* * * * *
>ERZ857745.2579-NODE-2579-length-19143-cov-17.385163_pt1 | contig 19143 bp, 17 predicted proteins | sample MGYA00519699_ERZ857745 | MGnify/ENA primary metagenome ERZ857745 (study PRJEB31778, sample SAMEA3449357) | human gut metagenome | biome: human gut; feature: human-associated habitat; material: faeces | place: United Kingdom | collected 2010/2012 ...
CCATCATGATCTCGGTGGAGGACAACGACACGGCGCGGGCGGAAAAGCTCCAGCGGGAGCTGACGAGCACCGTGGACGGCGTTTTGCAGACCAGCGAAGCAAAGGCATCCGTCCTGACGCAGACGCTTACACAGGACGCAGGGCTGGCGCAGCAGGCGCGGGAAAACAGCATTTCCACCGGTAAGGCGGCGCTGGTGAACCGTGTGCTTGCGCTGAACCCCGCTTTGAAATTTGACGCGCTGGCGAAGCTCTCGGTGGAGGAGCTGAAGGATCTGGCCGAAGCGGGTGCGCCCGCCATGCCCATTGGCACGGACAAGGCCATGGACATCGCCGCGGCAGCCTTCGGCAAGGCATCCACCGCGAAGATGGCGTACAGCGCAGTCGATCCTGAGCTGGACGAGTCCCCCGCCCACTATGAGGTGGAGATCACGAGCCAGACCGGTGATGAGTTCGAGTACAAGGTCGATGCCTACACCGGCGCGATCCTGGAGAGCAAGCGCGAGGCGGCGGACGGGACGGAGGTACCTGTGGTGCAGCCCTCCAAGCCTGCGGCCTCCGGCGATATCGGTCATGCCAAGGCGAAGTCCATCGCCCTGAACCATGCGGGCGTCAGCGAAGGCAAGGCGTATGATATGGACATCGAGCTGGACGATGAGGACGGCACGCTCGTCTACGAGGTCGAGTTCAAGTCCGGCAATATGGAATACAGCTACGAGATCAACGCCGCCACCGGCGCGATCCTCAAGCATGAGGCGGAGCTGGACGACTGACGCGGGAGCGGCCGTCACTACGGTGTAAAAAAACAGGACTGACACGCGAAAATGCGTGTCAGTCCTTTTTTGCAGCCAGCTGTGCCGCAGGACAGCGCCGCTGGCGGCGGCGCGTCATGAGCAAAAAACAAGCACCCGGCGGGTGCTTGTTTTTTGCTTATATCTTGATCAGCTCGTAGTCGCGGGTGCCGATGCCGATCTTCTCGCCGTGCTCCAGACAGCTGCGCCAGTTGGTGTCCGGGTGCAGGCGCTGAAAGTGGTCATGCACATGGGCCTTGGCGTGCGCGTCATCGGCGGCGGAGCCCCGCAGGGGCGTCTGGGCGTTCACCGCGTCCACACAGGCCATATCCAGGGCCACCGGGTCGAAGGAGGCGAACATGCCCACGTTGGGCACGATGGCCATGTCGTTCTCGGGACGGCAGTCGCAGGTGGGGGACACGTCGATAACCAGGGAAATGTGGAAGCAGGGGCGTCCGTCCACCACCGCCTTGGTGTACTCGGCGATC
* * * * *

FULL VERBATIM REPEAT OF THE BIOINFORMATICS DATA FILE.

>ERZ857745.2579-NODE-2579-length-19143-cov-17.385163_pt1 | contig 19143 bp, 17 predicted proteins | sample MGYA00519699_ERZ857745 | MGnify/ENA primary metagenome ERZ857745 (study PRJEB31778, sample SAMEA3449357) | human gut metagenome | biome: human gut; feature: human-associated habitat; material: faeces | place: United Kingdom | collected 2010/2012 ...
CCATCATGATCTCGGTGGAGGACAACGACACGGCGCGGGCGGAAAAGCTCCAGCGGGAGCTGACGAGCACCGTGGACGGCGTTTTGCAGACCAGCGAAGCAAAGGCATCCGTCCTGACGCAGACGCTTACACAGGACGCAGGGCTGGCGCAGCAGGCGCGGGAAAACAGCATTTCCACCGGTAAGGCGGCGCTGGTGAACCGTGTGCTTGCGCTGAACCCCGCTTTGAAATTTGACGCGCTGGCGAAGCTCTCGGTGGAGGAGCTGAAGGATCTGGCCGAAGCGGGTGCGCCCGCCATGCCCATTGGCACGGACAAGGCCATGGACATCGCCGCGGCAGCCTTCGGCAAGGCATCCACCGCGAAGATGGCGTACAGCGCAGTCGATCCTGAGCTGGACGAGTCCCCCGCCCACTATGAGGTGGAGATCACGAGCCAGACCGGTGATGAGTTCGAGTACAAGGTCGATGCCTACACCGGCGCGATCCTGGAGAGCAAGCGCGAGGCGGCGGACGGGACGGAGGTACCTGTGGTGCAGCCCTCCAAGCCTGCGGCCTCCGGCGATATCGGTCATGCCAAGGCGAAGTCCATCGCCCTGAACCATGCGGGCGTCAGCGAAGGCAAGGCGTATGATATGGACATCGAGCTGGACGATGAGGACGGCACGCTCGTCTACGAGGTCGAGTTCAAGTCCGGCAATATGGAATACAGCTACGAGATCAACGCCGCCACCGGCGCGATCCTCAAGCATGAGGCGGAGCTGGACGACTGACGCGGGAGCGGCCGTCACTACGGTGTAAAAAAACAGGACTGACACGCGAAAATGCGTGTCAGTCCTTTTTTGCAGCCAGCTGTGCCGCAGGACAGCGCCGCTGGCGGCGGCGCGTCATGAGCAAAAAACAAGCACCCGGCGGGTGCTTGTTTTTTGCTTATATCTTGATCAGCTCGTAGTCGCGGGTGCCGATGCCGATCTTCTCGCCGTGCTCCAGACAGCTGCGCCAGTTGGTGTCCGGGTGCAGGCGCTGAAAGTGGTCATGCACATGGGCCTTGGCGTGCGCGTCATCGGCGGCGGAGCCCCGCAGGGGCGTCTGGGCGTTCACCGCGTCCACACAGGCCATATCCAGGGCCACCGGGTCGAAGGAGGCGAACATGCCCACGTTGGGCACGATGGCCATGTCGTTCTCGGGACGGCAGTCGCAGGTGGGGGACACGTCGATAACCAGGGAAATGTGGAAGCAGGGGCGTCCGTCCACCACCGCCTTGGTGTACTCGGCGATC